Higher-end toolholding that relies on friction for maintaining clamping force, such as the shrink-fit approach, is popular, but "there are pros and cons," Burley says. Shrink-fit toolholding depends on the tool and the holder having the proper tolerances, and the proper shrinking of the heat-expanded bore around the shank. And, like traditional collet holders, "there's no positive lock holding that cutter in place."

In Big Kaiser's evaluations comparing various toolholders' effectiveness in holding roughing end mills, mechanical milling chucks provide the strongest gripping power. They also provide pullout security, good balance, and coverage of a range of shank diameters.

Milling chucks provide high mechanical clamping torque for holding, such that "when someone talks about gripping torque, they're the first thing that should be considered," says Preben Hansen of Lyndex-Nikken. In practical use, the company's Ultra Lock milling chuck reportedly provides at least five times higher gripping torque than hydraulic and shrink-fit chucks, and its gripping torque increases exponentially as chuck size increases.

Although the company also supplies shrink-fit holders, Hansen cautions about the variations in shrink-fit bore tolerances that a user might see in holders from various suppliers. Good tolerances are critical for maximizing gripping force through a range of diameters.Though not known for high clamping power, hydraulic toolholders like Seco Tool's AccuFit shell mill holder are said to have self-centering designs for high-speed applications and difficult materials.

Yet shrink-fit holders' clamping force typically makes them more than adequate for a job. John Stagge of Techniks says any toolholder might provide much more gripping power than is necessary for an application. "Tool slippage is not necessarily a big problem in this industry; what is, is trying to apply the right toolholder to the cutting tool. What it really comes down to is rigidity in the cut, and accuracy in the cut."   

Stagge emphasizes that toolholder performance cannot be measured in an "unreal" laboratory situation. When a chuck is on an actual spindle, "there's an amount of deflection you get with that tool, based on the speeds and feeds that you're running." Low deflection indicates rigidity in the toolholding.

Shrink-fit toolholders provide the best overall performance, according to Stagge. The company's torque tests shows shrink-fit's superior clamping ability for 3/4" (19-mm) cutting tools. The "rigidity in the cut really helps you in the tool life and the quality of the cut," extending tool life 6–8 times more than milling chucks, at higher feeds and speeds.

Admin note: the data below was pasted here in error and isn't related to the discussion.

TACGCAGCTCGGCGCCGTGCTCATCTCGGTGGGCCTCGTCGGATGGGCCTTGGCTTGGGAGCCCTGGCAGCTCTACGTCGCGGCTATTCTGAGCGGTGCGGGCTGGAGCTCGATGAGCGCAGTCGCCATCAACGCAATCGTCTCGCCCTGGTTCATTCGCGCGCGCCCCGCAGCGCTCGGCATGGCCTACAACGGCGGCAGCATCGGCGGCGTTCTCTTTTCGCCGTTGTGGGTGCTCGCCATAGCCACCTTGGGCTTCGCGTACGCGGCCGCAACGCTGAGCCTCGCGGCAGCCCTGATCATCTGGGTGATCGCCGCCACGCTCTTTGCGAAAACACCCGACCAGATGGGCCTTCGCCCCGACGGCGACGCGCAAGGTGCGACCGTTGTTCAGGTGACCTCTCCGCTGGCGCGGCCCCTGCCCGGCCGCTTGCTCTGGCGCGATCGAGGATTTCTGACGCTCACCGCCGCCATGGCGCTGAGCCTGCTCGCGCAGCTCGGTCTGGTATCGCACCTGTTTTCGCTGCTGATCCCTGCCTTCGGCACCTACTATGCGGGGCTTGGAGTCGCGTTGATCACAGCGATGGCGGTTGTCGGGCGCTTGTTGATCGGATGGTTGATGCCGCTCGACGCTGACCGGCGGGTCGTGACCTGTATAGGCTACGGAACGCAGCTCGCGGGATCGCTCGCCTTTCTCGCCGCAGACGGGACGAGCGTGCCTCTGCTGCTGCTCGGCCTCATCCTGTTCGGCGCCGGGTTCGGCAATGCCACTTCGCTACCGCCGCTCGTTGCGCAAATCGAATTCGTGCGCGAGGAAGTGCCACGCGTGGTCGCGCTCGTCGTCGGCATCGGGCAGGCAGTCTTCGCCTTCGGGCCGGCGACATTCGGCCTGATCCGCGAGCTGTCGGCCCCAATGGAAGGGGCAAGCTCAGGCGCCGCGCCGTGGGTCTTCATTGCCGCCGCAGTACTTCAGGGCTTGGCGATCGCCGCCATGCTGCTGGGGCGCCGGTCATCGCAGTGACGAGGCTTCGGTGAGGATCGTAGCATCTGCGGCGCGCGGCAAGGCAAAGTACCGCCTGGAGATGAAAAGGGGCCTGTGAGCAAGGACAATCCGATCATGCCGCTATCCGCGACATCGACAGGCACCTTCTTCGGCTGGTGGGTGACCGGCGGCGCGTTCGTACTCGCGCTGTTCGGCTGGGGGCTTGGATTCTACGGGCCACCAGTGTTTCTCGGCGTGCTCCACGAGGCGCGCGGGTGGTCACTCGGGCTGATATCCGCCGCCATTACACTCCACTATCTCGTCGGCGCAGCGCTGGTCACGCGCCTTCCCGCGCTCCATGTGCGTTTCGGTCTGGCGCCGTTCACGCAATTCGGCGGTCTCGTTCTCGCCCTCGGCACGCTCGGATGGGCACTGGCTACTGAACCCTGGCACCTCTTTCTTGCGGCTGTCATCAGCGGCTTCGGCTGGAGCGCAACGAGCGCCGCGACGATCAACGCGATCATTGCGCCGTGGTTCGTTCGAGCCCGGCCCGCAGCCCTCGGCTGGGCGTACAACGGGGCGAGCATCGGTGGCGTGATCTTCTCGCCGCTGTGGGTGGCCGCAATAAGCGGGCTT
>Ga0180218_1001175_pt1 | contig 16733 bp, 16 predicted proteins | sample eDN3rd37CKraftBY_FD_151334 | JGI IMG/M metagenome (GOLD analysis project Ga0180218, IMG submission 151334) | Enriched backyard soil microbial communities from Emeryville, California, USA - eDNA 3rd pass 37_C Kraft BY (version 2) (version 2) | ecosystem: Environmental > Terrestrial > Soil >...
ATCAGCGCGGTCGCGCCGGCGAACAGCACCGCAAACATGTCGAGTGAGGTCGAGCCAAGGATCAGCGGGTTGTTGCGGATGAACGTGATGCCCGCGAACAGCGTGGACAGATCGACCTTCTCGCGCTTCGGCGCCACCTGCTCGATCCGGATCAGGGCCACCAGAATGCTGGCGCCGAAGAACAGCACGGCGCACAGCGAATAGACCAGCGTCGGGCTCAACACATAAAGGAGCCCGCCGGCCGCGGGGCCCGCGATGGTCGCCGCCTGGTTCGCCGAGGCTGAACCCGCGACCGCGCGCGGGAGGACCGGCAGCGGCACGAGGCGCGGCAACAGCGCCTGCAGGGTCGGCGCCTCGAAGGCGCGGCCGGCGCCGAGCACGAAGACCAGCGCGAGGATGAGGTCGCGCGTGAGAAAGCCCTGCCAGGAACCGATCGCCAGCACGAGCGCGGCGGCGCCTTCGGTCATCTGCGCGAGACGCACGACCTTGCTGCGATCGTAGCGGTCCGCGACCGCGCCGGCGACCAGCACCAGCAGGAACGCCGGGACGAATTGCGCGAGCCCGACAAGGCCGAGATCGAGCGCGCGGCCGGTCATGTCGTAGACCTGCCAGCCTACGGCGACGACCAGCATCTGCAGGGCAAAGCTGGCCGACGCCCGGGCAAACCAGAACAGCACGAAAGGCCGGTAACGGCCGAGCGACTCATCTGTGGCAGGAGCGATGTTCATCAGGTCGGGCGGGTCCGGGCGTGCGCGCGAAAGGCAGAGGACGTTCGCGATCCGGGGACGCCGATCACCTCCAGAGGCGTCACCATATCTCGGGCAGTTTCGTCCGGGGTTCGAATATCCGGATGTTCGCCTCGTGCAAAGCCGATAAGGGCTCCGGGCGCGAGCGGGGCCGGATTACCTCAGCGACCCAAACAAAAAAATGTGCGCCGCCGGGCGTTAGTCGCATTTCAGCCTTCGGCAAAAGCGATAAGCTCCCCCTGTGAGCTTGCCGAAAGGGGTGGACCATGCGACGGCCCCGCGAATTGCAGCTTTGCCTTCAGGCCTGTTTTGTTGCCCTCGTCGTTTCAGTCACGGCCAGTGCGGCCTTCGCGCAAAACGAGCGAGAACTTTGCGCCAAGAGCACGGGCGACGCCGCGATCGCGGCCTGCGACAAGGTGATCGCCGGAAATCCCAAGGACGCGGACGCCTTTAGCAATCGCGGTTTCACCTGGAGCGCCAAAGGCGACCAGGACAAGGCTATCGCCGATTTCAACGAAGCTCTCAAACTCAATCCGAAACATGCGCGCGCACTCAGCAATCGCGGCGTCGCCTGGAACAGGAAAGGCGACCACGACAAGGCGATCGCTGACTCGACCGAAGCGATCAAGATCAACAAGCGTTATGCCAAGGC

Shrink-fit's effectiveness is maximized with carbide cutting tools, says Tom Wagner, manager of engineering for T.M. Smith Tool International Corp. (Mt. Clemens, MI). This is because the cutters have different thermal expansion from the holder's H13 steel. "When you use highspeed tool-steel shanks, the shrinker machine has to be able to put a lot of heat into the holder in a short period of time, so that the holder bore opens up before the shank of the tool starts to grow with it." With carbide shanks at H6 tolerance, he says the optimum grip will break the tool shank off before it can spin in the toolholder.

In automotive manufacturing, shrink-fit has grown in popularity. Wagner says some of the reasons relate to simplicity and consistency. "When you use a shrinker, your maintenance load is lightened because that shrinker tool is a one-piece item." By contrast, basic collet toolholders, for example, are multicomponent affairs requiring tightening nuts and wrenches. Thus collet setups can change person to person; by contrast, a shrinker machine, with no moving parts, can be fixed at one setting with automatic toolsetting gages to position each tool consistently.

Enhanced collet-style toolholding does have some advantages. Rego-Fix's powRgrip system uses a mechanical press to consistently generate high clamping forces. This pressed-in collet system is more controllable than a shrink-fit system, says engineer David McHenry.

He says the system also prevents a user from being able to damage a toolholder by setting the shrinker wrongly (such as by overheating, and thus annealing the tools). "Because you can control the amount of deformation of our toolholder when you press that collet in, we never destroy the steel or the way the toolholder works." The powRgrip also allows the user to create extra clamping force on the tooling when it's needed.

The system has been expanded to accommodate tool diameters up to 1" (25.4 mm) because of interest from the aerospace industry for roughing out the massive amounts of aluminum the industry cuts. McHenry adds that other industry sectors are pressuring toolholder specialists—specifically the cutting-tool and machine makers, who are pushing the envelope on speeds. "And we're kind of stuck in the middle, trying to figure out how long this aggressive cutting tool can stay in the machine and work properly."

Hydraulic toolholders are traditionally candidates only for low-power machining. Concerns about inadequate or lost hydraulic holding pressure during use have relegated them to reaming applications, such as for castings in the automotive industry.